Cinematografia digital

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  • Publicado : 11 de mayo de 2010
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A lot of you who read this site make movies. Some are big and some are small. I make small movies, and I’ve found in my short time as a Los Angeles filmmaker that you can get a long way with the right equipment and a little bit of resourcefulness. I tend to use the kind of gear that’s accessible to folks without a running tab at Panavision or ARRI. To put it simply, I have a running tab at AceHardware. This is CHUDindie – a column for the independent filmmakers who frequent CHUD.
So you want to make your movie more "cinematic." In the first CHUDindie, I mentioned that there are a few variables you can manipulate within your image to achieve a more-filmic quality. This week I'm going to go a bit more in-depth on the topic of digital cinematography.

(Photo at right is of Lars VonTrier and a Sony F900 rig from Dogville. I'm loving the shit out of this.)
First let's take a general look at a few of the things that make film look like film (assuming image resolution is a foregone conclusion):
24 frames per second
A shallow depth of field
Wide dynamic range

And then there's video (non-progressive):
30 (NTSC) frames per second (60 interlaced fields)
Deep focusNarrow dynamic range

Film is shot at 24 frames per second, an effect that's created by a spinning shutter inside the film camera. The shutter is essentially a circle with  180-degree opening that lets light in at it spins, meaning that in order to create 24 separate frames in one second the shutter is open for 1/48 of a second. Video is shot at either 30 frames per second (60interlaced fields) for an effective shutter of 1/60.
The progressive scan format – the "p" in 24p – allows a the lines of a given frame of video to be drawn in a single sequence, as opposed to the combining of two interlaced fields to create a single image in a standard video signal. Shooting video at 24p feels more like film because you're looking at 24 complete images per second.*
With bothfilm and video the filmmaker can use the shutter to create a more visceral visual experience. Closing the shutter to 1/120th of a second (at 30fps) or 1/96 of a second (at 24fps) will decrease motion blur and create a staccato effect seen in films like Gladiator and Saving Private Ryan and TV shows like The Shield.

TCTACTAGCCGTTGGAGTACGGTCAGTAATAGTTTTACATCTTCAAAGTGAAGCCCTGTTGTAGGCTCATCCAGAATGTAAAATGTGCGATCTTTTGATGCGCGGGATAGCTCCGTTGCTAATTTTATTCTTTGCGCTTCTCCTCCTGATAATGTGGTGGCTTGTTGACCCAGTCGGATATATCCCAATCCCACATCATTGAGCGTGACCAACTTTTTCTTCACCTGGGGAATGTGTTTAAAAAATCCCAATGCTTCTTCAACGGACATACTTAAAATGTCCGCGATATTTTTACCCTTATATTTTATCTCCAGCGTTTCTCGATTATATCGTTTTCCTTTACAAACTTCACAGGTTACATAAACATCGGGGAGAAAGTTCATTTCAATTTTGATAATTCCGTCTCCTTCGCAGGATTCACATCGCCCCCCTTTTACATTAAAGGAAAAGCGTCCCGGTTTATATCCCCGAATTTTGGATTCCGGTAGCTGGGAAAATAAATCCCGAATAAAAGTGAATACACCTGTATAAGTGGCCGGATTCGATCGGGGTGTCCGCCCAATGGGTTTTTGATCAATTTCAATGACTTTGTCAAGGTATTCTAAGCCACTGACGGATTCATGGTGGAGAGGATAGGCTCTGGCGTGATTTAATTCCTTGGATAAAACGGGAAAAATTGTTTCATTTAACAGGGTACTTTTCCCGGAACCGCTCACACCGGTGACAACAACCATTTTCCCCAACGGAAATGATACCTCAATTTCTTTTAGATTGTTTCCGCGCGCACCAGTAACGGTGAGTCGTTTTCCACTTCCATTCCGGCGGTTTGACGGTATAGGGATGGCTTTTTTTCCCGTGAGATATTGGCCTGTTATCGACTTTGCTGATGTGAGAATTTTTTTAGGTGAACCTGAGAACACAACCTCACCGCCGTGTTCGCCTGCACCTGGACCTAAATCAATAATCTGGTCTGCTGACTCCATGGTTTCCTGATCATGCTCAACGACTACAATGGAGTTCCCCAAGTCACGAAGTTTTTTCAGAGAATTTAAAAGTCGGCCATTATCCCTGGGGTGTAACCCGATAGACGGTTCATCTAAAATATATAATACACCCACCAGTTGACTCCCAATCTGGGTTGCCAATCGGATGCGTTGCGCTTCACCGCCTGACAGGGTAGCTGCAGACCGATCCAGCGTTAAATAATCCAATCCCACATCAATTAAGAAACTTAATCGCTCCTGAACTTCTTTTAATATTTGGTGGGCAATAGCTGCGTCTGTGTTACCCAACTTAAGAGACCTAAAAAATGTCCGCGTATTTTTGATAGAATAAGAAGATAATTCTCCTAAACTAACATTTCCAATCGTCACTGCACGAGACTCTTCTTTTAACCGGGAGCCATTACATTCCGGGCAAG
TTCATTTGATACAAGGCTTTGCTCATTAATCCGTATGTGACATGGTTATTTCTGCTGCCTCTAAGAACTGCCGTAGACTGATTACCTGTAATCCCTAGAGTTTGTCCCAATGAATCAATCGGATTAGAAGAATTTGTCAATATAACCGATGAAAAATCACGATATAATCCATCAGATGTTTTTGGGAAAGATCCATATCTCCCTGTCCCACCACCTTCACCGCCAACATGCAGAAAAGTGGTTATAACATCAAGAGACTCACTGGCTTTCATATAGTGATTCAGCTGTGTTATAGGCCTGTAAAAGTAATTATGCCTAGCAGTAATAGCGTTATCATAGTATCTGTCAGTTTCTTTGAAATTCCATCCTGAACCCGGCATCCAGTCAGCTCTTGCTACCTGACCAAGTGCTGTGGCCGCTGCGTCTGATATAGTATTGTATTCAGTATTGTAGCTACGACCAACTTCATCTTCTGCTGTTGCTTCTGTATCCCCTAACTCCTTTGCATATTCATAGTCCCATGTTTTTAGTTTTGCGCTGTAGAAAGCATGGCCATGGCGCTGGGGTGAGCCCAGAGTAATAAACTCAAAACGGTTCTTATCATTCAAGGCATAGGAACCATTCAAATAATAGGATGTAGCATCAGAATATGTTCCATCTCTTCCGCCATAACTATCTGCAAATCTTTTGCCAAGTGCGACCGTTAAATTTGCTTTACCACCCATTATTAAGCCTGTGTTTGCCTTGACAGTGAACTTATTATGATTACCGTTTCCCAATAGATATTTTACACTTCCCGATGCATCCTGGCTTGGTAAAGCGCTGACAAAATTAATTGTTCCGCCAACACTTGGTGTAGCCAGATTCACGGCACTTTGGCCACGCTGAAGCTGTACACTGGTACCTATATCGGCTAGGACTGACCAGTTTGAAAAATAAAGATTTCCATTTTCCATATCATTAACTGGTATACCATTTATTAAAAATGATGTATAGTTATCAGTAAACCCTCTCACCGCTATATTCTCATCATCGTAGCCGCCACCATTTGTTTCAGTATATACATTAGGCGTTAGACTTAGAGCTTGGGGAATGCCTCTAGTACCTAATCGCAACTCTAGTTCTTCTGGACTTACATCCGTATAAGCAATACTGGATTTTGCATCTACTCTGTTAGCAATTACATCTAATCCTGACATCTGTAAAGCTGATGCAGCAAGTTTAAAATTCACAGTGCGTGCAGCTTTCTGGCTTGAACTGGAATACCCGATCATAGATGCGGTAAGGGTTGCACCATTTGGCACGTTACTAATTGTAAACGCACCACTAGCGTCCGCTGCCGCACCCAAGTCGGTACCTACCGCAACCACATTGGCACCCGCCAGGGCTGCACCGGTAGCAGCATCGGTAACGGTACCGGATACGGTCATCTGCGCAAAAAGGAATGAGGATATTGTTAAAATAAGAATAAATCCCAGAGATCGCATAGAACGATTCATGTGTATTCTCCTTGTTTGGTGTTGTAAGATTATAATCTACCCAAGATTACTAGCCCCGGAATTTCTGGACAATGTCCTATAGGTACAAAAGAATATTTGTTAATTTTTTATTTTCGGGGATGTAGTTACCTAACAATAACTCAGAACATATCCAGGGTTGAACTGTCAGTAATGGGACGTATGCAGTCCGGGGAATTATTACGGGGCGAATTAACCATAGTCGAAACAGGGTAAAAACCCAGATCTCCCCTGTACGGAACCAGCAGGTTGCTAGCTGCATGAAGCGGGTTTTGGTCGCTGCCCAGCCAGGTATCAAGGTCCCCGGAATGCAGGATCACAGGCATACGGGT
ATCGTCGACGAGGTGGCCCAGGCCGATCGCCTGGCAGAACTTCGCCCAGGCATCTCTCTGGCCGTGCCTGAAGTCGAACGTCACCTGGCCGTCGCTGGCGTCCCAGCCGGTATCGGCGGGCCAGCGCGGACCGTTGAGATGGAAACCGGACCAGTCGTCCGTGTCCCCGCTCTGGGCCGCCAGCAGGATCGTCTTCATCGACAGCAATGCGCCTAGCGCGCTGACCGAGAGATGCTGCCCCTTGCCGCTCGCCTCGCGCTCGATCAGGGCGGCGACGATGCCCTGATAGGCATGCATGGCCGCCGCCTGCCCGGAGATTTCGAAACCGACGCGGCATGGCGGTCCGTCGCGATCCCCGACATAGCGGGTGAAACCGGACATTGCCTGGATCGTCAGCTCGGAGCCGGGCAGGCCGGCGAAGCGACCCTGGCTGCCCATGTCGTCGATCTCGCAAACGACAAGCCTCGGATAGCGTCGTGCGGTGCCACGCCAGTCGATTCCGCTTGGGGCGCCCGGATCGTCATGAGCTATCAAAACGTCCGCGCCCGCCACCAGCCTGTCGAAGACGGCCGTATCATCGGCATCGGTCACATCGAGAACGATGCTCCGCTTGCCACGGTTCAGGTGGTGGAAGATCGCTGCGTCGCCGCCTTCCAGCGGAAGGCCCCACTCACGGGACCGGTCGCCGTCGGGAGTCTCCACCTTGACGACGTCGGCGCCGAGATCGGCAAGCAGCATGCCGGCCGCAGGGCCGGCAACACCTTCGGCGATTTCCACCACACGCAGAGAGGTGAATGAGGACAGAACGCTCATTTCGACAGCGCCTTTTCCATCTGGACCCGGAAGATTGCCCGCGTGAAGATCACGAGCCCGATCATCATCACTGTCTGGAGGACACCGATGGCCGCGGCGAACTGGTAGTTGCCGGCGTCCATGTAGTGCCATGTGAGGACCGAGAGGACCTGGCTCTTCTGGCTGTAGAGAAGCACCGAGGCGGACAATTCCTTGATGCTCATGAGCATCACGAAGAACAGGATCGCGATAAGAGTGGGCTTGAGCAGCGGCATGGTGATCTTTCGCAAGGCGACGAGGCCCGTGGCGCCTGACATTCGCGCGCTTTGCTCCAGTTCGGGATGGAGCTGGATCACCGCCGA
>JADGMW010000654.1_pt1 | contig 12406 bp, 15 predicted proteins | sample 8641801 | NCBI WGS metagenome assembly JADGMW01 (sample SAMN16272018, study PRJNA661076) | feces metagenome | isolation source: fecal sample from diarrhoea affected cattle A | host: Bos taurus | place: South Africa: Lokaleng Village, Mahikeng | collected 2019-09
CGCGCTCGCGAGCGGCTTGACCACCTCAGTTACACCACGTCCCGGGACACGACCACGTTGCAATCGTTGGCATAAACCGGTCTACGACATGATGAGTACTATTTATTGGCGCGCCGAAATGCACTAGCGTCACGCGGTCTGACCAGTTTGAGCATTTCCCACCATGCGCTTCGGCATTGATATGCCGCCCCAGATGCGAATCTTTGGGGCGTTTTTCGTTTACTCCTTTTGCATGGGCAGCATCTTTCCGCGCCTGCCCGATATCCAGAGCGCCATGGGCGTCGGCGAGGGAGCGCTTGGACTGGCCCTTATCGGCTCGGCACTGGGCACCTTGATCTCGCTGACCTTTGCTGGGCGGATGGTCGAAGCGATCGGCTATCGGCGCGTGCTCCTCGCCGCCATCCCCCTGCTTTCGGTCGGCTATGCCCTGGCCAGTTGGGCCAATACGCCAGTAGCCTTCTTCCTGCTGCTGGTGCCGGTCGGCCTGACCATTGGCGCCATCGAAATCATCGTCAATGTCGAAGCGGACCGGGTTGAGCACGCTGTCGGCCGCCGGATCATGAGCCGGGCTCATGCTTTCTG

Maintaining a controllable depth of field is key when you'redrawing attention to specific areas or subjects within a frame, and your depth of field is greatly influenced by the kind of glass you're putting in front of the camera. One of the things that's characteristic of 35mm motion picture lenses is a narrower depth of field, primarily due to the size of the lens and the image plane.** On your smaller, 1/3-inch or 2/3-inch chip/sensor video camera you'llhave a much wider depth of field, which make the 35mm lens adapters out there right now - Red Rock Micro, PS-Technik, or Brevis35 – popular choices for indie filmmakers looking to achieve that 35mm DOF.

 The Redrock Micro M2

In most cases the adapters are configured in front of the stock lens and allow the filmmaker to take advantage of both 35mm cine lenses (PL mount) or 35mm stillcamera lenses (Nikon, Cannon, Minolta, etc). The result is a shallower depth of field and a more "cinematic" image.
While effective, the adapters do have some drawbacks:
- Longer set up times.
- Light loss (requires more lighting).
- Adds more weight to the camera.
- Extra costs not directly related to the adapter (i.e. camera support to cope with the added weight and extended camerabody).
Other ways to knock down your depth of field:
- Your f-stop greatly effects DOF. Shooting wide open (at f2.8 or so) decreases your DOF. Conversely, shooting at an f11 or f16 will increase it. If you want to open up your iris but you have too much light then close your shutter or use ND filters to cut it down.
There are drawbacks to this method. Lenses have a "sweet spot" – an...
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